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The New AAHA/AAFP Pain Management Guidelines for Dogs & Cats – An Interview with Dr. Mark E. Epstein

The New AAHA/AAFP Pain Management Guidelines for Dogs & Cats – An Interview with Dr. Mark E. Epstein


The American Animal Hospital Association and American Association of Feline Practitioners recently released the 2015 AAHA/AAFP Pain Management Guidelines for Dogs and Cats, updating the original guidelines presented in 2007. In the following interview, Mark E. Epstein, DVM, Diplomate ABVP (Canine/Feline), AAPM, CVPP, who cochaired the task force that authored the updated guidelines, shares insights into their development and how they assist practitioners in providing better patient care. Dr. Epstein is the senior partner and Medical Director of TotalBond Veterinary Hospitals and Carolinas Animal Pain Management.

Access the new 2015 AAHA/AAFP Pain Management Guidelines for Dogs and Cats as well as the accompanying tool kit at aaha.org/professional/resources/pain_management.aspx#gsc.tab=0.

Why did the AAHA/AAFP develop the original set of guidelines?

When the first pain management guidelines were published in 2007, limited attention was being paid to canine and feline pain management, with few approved drugs available and little discussion (or agreement) on how to approach one of the most important aspects of patient care. The 2007 guidelines were compiled to provide the practitioner a framework to approach providing pain management based on the best available evidence and a consensus of expert opinions.

What are the most important differences between the 2007 and 2015 guidelines?

The 2007 guidelines are still applicable today because they describe and define the broad principles of applied pain management in dogs and cats. However, we now have an increasingly strong handle on recognition and assessment of pain in both species, including the best and wisest use of opioids, nonsteroidal anti-inflammatory drugs (NSAIDs), local anesthetics, and other pain-modifying analgesics. We also have more information regarding nonpharmacologic modalities to prevent and treat pain.

Some examples of updates to the guidelines include:

  • The 2007 guidelines stated that pain should be considered the fourth vital sign and directed that every patient be assigned a pain score; the 2015 guidelines describe how to assign that pain score.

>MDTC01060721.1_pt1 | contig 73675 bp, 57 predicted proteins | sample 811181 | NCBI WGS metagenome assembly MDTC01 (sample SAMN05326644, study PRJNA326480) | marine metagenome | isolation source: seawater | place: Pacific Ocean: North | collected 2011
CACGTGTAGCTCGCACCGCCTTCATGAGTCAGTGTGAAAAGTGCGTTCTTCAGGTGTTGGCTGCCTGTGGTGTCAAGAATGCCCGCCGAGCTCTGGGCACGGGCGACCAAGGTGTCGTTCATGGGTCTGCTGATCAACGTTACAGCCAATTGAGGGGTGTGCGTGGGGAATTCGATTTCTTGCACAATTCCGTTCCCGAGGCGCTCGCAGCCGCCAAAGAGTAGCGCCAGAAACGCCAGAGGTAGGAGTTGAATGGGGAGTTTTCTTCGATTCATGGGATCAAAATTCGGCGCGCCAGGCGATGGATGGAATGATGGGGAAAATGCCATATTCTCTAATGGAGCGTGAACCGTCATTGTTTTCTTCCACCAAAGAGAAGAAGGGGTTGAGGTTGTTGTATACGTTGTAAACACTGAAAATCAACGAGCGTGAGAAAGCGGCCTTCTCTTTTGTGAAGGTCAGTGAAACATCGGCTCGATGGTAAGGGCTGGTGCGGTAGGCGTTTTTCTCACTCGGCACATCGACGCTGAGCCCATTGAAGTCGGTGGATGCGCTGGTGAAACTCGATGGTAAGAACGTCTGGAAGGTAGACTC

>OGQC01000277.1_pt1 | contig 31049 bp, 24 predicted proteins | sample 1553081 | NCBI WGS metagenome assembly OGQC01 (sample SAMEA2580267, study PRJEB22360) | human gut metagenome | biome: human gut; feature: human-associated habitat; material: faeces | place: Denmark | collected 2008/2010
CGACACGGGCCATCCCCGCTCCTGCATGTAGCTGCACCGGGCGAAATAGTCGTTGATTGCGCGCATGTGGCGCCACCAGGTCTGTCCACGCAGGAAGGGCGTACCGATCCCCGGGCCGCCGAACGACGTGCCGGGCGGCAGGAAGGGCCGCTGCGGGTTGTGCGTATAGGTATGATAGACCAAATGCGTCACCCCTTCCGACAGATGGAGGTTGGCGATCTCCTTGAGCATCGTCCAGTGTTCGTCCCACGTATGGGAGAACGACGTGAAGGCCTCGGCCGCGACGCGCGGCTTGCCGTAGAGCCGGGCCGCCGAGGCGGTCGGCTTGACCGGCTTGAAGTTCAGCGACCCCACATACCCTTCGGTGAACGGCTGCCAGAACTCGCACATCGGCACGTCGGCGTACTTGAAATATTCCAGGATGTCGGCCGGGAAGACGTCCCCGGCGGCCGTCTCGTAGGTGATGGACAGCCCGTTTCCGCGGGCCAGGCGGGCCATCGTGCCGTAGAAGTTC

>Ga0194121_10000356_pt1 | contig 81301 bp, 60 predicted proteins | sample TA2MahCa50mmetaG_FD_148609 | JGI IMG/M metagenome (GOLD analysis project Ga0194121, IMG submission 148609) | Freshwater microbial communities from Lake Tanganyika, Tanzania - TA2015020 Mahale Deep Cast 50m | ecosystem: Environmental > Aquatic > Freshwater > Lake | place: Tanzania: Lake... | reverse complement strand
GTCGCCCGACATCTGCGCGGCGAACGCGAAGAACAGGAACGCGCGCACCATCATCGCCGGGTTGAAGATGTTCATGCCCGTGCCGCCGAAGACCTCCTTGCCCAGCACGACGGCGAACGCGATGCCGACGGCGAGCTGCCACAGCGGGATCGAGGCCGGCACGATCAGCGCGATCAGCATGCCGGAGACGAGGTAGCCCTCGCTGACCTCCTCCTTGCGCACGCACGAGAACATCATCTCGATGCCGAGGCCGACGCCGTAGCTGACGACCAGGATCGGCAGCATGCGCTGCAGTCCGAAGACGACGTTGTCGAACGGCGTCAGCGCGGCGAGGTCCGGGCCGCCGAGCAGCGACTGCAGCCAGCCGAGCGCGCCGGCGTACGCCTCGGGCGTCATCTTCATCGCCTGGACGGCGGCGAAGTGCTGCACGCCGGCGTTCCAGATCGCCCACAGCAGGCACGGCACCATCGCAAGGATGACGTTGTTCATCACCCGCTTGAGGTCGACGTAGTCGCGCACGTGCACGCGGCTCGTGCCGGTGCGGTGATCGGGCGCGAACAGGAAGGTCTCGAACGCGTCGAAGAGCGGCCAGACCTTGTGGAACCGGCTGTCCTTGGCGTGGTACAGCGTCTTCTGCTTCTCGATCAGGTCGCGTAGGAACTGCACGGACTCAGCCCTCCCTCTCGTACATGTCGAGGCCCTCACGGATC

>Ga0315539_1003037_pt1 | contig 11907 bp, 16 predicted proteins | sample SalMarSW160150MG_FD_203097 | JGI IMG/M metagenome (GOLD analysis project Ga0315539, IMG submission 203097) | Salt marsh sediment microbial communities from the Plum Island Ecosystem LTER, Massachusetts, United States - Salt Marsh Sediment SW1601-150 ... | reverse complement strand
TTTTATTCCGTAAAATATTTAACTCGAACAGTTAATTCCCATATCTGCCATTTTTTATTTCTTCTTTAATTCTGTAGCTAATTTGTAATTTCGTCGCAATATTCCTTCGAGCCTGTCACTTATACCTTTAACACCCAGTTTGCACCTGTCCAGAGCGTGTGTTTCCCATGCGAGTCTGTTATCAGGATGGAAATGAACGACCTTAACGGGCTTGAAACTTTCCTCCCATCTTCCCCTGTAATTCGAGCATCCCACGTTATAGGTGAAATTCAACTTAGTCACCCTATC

• The 2007 guidelines gave a nod to local anesthetics as a useful tool, whereas the 2015 guidelines assert that local and locoregional anesthetic blocks should be performed when possible with every surgical procedure.
  • The 2007 guidelines introduced nonpharmacologic interventions; the 2015 guidelines assign them a prominent discussion.
  • The 2007 guidelines described the existence of exaggerated, maladaptive pain states, while the 2015 guidelines describe patient risk factors for, and specific interventions designed to minimize or prevent, them.
  • The 2007 guidelines briefly addressed various drugs and drug classes; the 2015 guidelines summarize current best evidence on a variety of analgesic medications, providing the clinician with ready guidance on clinical utility.
  • The 2007 guidelines discussed principles of perioperative pain management, whereas the 2015 guidelines point to an evidence-based approach that guides clinicians in shaping their own protocols.

Practitioners can now provide evidence-based recommendations for the most common conditions that cause pain in dogs and cats: acute postsurgical pain and degenerative joint disease (DJD).

How best can clinicians put the 2015 guidelines into practice?

Practitioners should critically evaluate their practices’ perioperative protocols and compare them with the recommendations in the 2015 guidelines. For example, one may find that the practice is doing quite well—utilizing opioids, a tranquilizer/sedative, and NSAIDs—but not yet utilizing local anesthetics with every surgical procedure. In this case, adding a line block with lidocaine or bupivacaine is an efficient, safe, and effective—not to mention inexpensive—way to align with the strong recommendations made in the 2015 guidelines to:

  • Provide superior patient comfort
  • Improve recoveries
  • Lower anesthetic requirements
  • Diminish postoperative patient morbidity.

Overall, the 2015 guidelines are a force-multiplier for the busy practitioner by:

  • Promoting a pain-aware culture in the practice
  • Presenting a quick reference on pain assessment, plus a toolbox of pharmacologic and nonpharmacologic interventions
  • Providing guidance on evidence-based approaches to prevention and treatment of surgical and DJD-related pain.

Describe the value of being a task force member for this project?

Every task force member that contributed to the 2015 AAHA/AAFP Pain Management Guidelines for Dogs and Cats was very serious about their obligation to “get it right” because we realized the effect the guidelines would have on the profession for years to come.

We emphasized an evidence-based approach, and when the evidence was weak or conflicting, we developed a consensus of expert opinion. However, we recognize the imperfect nature of such a task, and the resulting document requires constant vigilance and continual updates.

The task force members feel privileged to have been given the opportunity to focus on one of the most important domains of veterinary clinical practice—the recognition, assessment, prevention, and treatment of pain in our patients.